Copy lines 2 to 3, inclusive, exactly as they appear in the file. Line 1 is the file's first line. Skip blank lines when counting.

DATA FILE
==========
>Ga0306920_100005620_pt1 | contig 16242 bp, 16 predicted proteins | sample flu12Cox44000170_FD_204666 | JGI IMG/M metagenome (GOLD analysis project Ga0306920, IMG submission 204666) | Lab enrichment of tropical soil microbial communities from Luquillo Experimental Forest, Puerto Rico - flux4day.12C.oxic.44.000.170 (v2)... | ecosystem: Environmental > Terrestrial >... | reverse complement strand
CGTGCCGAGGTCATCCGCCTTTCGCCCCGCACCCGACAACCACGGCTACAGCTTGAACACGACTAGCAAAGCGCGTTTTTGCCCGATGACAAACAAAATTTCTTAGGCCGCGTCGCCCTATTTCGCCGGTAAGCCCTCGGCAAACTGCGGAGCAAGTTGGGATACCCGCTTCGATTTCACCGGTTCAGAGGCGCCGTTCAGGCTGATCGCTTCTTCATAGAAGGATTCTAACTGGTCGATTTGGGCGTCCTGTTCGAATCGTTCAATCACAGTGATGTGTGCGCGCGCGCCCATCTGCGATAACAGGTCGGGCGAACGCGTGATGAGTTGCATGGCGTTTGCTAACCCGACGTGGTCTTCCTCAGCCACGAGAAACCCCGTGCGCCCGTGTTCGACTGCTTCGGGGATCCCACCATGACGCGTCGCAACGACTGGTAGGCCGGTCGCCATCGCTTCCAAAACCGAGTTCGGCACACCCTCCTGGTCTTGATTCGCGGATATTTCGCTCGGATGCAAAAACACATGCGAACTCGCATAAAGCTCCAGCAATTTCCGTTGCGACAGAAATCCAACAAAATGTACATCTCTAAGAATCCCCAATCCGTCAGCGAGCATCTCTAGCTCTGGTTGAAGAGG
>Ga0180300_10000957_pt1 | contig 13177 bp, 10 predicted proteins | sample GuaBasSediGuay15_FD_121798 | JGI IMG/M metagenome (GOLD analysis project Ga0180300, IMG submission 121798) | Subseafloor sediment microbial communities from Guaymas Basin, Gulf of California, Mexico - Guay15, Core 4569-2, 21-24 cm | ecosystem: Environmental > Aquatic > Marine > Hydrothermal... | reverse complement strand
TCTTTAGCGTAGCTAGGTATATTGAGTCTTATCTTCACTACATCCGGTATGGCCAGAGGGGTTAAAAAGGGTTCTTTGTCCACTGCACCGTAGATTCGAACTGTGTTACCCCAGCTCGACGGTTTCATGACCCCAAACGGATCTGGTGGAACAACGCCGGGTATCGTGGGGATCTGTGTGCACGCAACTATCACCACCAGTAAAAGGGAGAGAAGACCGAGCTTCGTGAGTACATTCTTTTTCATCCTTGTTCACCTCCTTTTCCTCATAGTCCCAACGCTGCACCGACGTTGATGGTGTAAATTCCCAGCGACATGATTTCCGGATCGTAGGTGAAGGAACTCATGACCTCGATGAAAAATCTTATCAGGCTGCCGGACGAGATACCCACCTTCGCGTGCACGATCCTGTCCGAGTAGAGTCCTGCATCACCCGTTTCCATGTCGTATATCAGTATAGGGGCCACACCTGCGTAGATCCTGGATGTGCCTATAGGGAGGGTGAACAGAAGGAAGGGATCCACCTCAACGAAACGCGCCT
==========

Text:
CGTGCCGAGGTCATCCGCCTTTCGCCCCGCACCCGACAACCACGGCTACAGCTTGAACACGACTAGCAAAGCGCGTTTTTGCCCGATGACAAACAAAATTTCTTAGGCCGCGTCGCCCTATTTCGCCGGTAAGCCCTCGGCAAACTGCGGAGCAAGTTGGGATACCCGCTTCGATTTCACCGGTTCAGAGGCGCCGTTCAGGCTGATCGCTTCTTCATAGAAGGATTCTAACTGGTCGATTTGGGCGTCCTGTTCGAATCGTTCAATCACAGTGATGTGTGCGCGCGCGCCCATCTGCGATAACAGGTCGGGCGAACGCGTGATGAGTTGCATGGCGTTTGCTAACCCGACGTGGTCTTCCTCAGCCACGAGAAACCCCGTGCGCCCGTGTTCGACTGCTTCGGGGATCCCACCATGACGCGTCGCAACGACTGGTAGGCCGGTCGCCATCGCTTCCAAAACCGAGTTCGGCACACCCTCCTGGTCTTGATTCGCGGATATTTCGCTCGGATGCAAAAACACATGCGAACTCGCATAAAGCTCCAGCAATTTCCGTTGCGACAGAAATCCAACAAAATGTACATCTCTAAGAATCCCCAATCCGTCAGCGAGCATCTCTAGCTCTGGTTGAAGAGG
>Ga0180300_10000957_pt1 | contig 13177 bp, 10 predicted proteins | sample GuaBasSediGuay15_FD_121798 | JGI IMG/M metagenome (GOLD analysis project Ga0180300, IMG submission 121798) | Subseafloor sediment microbial communities from Guaymas Basin, Gulf of California, Mexico - Guay15, Core 4569-2, 21-24 cm | ecosystem: Environmental > Aquatic > Marine > Hydrothermal... | reverse complement strand